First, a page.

Sample Bibliography Format
How do Islamic beliefs about time differ from the period that preceded Islam?
Are the Islamic beliefs about time a reflection of Islamic beliefs about God?
How is the Islamic calendar calculated, and why don't religious holidays fall on the same date every year?
Time was viewed as an enemy in the pre-Islamic age. Due to the emergence of the Islamic calendar, this image was supplanted by the idea of time as a narrow place between creation and eternity. First used in the seventh century, the Islamic calendar reflects the belief that God transcends time. Therefore it is a lunar calendar, whose religious festivals shift because they are based on the position of the moon. It is also designed so that festivals are not always in the same month or even the same season.
Knirk, F.G. (1987), Instructional Facilities for the Information Age, 1987, Retrieved 16 October 2002 from ERIC Clearinghouse on Information Resources, Syracuse, NY, ERIC Reproduction Service No. ED 296 734
Knirk is a professor in the Department of Educational Psychology and Technology at the University of Southern California, Los Angeles, and a well-published author in the field of educational facilities design. In order to inform educators so that they in turn can communicate effectively with architects and school administrators about necessary educational facilities design requirements, Knirk summarizes the research on six design issues relating to the optimization of a technology-rich teaching/learning environment: (1) light and color, (2) heating, ventilation and air conditioning, (3) acoustical and background noise, (4) furniture and ergonomics, (5) electrical wiring and conduit requirements, and (6) computer requirements. Additional sections discuss grouped and individualized learning environments and audiovisual media. Many specific measurements and recommendations are given, including viewing angles, light levels, workstation requirements and classroom space configurations. Although the focus is on elementary and secondary educational buildings, the majority of the content is applicable to higher education settings as well and, given its easily accessible nature as an ERIC Information Analysis Product, this text should be read by any librarian planning an electronic classroom.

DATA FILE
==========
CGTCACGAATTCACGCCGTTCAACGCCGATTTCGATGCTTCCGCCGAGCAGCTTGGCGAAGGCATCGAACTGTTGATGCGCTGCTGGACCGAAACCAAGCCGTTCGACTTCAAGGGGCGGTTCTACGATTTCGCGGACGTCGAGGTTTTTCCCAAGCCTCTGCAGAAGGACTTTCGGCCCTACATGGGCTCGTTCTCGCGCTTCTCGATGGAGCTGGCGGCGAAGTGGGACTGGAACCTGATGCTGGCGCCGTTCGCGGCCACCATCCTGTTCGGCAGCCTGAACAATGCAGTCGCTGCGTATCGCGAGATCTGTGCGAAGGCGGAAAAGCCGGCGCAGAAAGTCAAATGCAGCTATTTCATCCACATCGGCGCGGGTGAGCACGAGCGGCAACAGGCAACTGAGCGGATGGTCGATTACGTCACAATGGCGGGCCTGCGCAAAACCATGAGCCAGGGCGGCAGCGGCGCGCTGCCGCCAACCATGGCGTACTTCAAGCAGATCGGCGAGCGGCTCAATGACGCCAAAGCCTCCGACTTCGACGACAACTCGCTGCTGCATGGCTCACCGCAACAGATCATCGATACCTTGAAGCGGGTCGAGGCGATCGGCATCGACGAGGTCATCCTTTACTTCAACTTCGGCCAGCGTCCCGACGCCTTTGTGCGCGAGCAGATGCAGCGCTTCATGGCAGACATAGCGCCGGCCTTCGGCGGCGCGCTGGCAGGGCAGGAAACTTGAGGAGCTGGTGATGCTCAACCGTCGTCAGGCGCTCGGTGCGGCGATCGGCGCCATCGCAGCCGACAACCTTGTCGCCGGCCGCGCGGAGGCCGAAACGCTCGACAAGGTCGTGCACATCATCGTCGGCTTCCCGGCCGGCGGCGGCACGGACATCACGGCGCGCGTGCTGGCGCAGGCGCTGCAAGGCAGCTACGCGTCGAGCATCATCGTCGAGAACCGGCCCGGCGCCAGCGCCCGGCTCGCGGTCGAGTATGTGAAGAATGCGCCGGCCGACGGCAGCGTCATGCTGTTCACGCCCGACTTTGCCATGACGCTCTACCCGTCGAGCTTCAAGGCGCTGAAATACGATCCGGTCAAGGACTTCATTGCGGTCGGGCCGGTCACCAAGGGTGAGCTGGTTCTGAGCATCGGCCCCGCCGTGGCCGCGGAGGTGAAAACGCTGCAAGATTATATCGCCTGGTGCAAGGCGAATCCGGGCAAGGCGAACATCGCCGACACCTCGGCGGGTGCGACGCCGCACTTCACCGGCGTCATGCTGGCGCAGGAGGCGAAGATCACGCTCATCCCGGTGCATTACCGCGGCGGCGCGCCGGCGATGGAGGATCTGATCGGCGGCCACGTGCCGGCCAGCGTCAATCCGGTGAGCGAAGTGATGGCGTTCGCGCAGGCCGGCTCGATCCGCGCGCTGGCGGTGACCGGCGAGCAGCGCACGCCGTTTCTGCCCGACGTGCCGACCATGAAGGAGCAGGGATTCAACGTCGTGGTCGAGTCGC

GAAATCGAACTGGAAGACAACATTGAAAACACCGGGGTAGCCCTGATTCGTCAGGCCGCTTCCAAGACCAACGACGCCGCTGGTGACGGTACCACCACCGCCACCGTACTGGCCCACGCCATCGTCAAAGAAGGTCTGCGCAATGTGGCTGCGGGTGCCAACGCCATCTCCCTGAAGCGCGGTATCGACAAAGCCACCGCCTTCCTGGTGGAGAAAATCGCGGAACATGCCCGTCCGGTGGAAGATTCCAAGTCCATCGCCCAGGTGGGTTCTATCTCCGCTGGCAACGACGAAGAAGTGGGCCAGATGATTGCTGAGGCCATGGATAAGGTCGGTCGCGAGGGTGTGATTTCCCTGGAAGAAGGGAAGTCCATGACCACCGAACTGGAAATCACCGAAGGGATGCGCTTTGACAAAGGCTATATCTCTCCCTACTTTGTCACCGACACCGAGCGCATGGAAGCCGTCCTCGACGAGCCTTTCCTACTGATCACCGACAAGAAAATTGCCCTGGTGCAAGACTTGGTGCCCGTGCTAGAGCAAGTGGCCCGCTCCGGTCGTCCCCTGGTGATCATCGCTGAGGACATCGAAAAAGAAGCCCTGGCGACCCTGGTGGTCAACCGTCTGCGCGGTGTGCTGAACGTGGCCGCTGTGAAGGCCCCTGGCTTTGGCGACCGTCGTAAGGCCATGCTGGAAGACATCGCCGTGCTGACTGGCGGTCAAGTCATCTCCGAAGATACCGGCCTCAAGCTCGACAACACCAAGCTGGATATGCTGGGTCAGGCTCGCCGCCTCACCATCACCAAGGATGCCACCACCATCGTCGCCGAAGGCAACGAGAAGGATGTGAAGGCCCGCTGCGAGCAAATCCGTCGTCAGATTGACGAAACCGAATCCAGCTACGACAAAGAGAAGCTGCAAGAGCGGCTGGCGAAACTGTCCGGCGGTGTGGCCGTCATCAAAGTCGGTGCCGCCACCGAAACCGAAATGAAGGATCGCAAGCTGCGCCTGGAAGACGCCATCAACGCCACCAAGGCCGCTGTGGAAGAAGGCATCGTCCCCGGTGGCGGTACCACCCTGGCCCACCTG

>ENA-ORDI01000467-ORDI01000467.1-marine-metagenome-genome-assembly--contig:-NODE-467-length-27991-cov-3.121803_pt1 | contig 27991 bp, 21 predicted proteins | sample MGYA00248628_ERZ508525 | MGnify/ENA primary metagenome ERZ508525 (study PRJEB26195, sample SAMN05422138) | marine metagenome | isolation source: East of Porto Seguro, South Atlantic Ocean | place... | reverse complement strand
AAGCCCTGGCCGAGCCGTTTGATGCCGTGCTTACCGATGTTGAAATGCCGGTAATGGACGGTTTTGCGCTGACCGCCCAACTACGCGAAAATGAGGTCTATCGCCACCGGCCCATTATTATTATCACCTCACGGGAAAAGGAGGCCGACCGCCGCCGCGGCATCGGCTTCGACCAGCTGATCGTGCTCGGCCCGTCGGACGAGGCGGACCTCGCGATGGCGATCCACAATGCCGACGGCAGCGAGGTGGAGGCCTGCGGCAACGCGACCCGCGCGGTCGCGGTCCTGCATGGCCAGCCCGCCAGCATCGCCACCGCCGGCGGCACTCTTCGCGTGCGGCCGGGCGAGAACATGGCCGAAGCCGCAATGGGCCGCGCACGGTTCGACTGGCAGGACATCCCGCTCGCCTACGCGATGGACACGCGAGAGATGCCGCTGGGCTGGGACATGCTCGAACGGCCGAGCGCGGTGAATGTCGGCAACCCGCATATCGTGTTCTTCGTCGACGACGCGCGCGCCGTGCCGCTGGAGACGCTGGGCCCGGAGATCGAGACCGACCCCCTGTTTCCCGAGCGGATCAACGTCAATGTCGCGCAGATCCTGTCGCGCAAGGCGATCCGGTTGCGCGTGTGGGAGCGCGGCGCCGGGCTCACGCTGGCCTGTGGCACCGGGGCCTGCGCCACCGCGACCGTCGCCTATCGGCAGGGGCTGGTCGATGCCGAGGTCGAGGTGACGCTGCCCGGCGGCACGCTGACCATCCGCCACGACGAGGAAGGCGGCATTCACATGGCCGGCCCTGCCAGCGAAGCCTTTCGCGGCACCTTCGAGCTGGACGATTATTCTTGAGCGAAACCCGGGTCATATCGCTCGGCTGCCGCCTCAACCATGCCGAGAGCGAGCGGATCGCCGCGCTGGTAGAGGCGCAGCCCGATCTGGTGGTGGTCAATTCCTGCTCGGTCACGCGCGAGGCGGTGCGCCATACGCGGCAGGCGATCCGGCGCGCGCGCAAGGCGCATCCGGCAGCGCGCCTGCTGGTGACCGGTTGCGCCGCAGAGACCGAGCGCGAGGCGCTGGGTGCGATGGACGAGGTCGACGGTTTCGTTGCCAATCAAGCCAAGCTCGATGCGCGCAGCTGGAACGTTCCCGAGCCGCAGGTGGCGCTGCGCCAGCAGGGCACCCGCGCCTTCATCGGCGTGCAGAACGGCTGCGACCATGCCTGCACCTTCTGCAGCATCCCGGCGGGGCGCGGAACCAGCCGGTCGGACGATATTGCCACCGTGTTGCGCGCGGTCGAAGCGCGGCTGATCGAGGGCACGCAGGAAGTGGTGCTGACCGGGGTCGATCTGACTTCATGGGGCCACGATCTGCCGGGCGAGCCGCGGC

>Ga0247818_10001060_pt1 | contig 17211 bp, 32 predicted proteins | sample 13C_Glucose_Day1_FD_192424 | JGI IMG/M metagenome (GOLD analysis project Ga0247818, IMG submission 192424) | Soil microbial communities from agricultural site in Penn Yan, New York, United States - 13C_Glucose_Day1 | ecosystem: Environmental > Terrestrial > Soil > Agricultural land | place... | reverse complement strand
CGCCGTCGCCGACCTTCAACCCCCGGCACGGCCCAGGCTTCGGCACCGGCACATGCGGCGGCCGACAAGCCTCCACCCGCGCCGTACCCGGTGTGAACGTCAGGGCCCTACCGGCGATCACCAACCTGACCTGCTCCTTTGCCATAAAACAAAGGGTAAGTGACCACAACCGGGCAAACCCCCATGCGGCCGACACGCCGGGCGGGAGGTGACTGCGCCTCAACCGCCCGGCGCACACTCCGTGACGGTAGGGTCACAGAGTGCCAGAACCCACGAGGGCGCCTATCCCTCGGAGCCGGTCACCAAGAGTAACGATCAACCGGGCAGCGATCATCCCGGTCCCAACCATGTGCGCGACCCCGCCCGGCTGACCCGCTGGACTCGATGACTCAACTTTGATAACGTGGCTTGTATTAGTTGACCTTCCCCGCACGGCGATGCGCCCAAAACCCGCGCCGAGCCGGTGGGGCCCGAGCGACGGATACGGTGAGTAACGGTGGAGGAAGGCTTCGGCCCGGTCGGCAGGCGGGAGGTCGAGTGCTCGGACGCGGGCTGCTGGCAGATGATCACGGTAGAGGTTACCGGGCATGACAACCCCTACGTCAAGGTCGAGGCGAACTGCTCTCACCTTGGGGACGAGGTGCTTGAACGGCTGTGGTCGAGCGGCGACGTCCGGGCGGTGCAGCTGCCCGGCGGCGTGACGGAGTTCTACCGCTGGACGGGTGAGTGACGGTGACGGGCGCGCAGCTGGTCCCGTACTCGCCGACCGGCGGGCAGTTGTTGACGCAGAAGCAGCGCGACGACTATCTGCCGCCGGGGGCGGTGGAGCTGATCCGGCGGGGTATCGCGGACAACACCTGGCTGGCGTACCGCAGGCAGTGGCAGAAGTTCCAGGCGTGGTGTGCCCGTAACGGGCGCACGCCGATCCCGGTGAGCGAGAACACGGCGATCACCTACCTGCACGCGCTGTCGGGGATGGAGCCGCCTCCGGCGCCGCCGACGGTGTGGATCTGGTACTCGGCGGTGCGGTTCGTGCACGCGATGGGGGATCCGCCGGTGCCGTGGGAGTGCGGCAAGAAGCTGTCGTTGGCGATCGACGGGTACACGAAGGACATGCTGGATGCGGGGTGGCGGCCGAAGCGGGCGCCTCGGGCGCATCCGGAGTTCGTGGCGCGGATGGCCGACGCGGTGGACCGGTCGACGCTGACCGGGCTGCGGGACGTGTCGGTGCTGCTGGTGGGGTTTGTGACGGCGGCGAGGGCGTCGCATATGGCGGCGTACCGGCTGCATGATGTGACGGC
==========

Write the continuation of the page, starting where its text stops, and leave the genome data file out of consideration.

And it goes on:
Waite, Linda J., Frances Kobrin Goldscheider, and Christina Witsberger. "Nonfamily Living and the
Erosion of Traditional Family Orientations Among Young Adults." American Sociological Review 51.4 (1986): 541-554. Print.
The authors, researchers at the Rand Corporation and Brown University, use data from the National Longitudinal Surveys of Young Women and Young Men to test their hypothesis that nonfamily living by young adults alters their attitudes, values, plans, and expectations, moving them away from their belief in traditional sex roles. They find their hypothesis strongly supported in young females, while the effects were fewer in studies of young males. Increasing the time away from parents before marrying increased individualism, self-sufficiency, and changes in attitudes about families. In contrast, an earlier study by Williams cited below shows no significant gender differences in sex role attitudes as a result of nonfamily living.
--Note: This example uses the MLA format for the journal citation.
United States Holocaust Memorial Museum (http://www.ushmm.org/)